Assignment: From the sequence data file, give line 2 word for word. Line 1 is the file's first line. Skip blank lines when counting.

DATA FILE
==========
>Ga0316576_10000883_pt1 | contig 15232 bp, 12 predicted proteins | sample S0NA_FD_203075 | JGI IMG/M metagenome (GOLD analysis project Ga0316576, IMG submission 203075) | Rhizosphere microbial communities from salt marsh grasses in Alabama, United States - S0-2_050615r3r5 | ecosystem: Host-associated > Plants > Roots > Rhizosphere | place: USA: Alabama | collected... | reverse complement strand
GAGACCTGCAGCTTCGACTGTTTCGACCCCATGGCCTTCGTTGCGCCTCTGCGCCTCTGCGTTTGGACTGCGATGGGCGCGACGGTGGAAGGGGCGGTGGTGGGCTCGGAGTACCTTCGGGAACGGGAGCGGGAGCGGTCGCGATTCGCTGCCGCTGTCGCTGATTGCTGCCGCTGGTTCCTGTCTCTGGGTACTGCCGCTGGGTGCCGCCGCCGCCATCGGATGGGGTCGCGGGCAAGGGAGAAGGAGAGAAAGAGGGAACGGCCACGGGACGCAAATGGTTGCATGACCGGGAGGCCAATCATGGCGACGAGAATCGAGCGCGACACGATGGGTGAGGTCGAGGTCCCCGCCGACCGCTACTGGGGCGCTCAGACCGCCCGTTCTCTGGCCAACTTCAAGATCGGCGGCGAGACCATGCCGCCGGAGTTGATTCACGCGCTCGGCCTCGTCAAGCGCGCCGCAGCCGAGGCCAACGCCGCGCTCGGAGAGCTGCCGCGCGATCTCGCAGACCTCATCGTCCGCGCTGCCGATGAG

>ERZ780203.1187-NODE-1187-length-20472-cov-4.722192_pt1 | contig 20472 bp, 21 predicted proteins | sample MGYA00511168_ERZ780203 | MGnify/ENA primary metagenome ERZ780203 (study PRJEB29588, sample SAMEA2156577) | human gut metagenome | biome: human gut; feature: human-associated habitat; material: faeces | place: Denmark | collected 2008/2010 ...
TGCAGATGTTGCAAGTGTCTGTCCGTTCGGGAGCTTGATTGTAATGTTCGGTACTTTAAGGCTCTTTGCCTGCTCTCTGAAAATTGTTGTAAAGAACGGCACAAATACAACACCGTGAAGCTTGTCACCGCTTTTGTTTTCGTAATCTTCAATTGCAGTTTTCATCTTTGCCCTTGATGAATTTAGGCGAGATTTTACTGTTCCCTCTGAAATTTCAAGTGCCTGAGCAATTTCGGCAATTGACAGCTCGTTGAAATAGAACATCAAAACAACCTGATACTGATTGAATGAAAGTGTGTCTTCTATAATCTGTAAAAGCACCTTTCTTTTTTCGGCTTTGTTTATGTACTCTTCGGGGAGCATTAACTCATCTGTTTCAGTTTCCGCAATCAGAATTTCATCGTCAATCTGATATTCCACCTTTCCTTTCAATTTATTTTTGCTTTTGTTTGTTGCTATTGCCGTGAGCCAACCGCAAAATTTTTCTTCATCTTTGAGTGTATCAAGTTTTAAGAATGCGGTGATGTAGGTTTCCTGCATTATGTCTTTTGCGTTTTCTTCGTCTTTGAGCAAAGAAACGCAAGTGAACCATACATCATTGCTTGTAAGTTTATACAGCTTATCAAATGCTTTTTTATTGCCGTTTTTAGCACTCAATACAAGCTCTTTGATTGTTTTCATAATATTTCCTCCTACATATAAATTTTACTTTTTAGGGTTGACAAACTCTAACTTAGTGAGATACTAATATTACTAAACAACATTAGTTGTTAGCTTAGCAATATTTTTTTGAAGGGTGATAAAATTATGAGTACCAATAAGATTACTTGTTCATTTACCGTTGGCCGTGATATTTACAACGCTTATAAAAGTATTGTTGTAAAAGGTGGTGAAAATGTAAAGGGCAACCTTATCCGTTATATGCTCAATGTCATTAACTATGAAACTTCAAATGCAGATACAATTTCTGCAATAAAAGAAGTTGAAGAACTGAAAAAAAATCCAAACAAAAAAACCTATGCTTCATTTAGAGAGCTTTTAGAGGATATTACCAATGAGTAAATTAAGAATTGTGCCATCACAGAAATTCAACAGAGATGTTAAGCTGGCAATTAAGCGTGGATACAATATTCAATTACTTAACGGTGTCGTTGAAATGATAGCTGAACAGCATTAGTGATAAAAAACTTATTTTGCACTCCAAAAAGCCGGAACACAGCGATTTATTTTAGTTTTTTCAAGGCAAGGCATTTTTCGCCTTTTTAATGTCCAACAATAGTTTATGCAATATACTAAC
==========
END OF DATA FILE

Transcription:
GAGACCTGCAGCTTCGACTGTTTCGACCCCATGGCCTTCGTTGCGCCTCTGCGCCTCTGCGTTTGGACTGCGATGGGCGCGACGGTGGAAGGGGCGGTGGTGGGCTCGGAGTACCTTCGGGAACGGGAGCGGGAGCGGTCGCGATTCGCTGCCGCTGTCGCTGATTGCTGCCGCTGGTTCCTGTCTCTGGGTACTGCCGCTGGGTGCCGCCGCCGCCATCGGATGGGGTCGCGGGCAAGGGAGAAGGAGAGAAAGAGGGAACGGCCACGGGACGCAAATGGTTGCATGACCGGGAGGCCAATCATGGCGACGAGAATCGAGCGCGACACGATGGGTGAGGTCGAGGTCCCCGCCGACCGCTACTGGGGCGCTCAGACCGCCCGTTCTCTGGCCAACTTCAAGATCGGCGGCGAGACCATGCCGCCGGAGTTGATTCACGCGCTCGGCCTCGTCAAGCGCGCCGCAGCCGAGGCCAACGCCGCGCTCGGAGAGCTGCCGCGCGATCTCGCAGACCTCATCGTCCGCGCTGCCGATGAG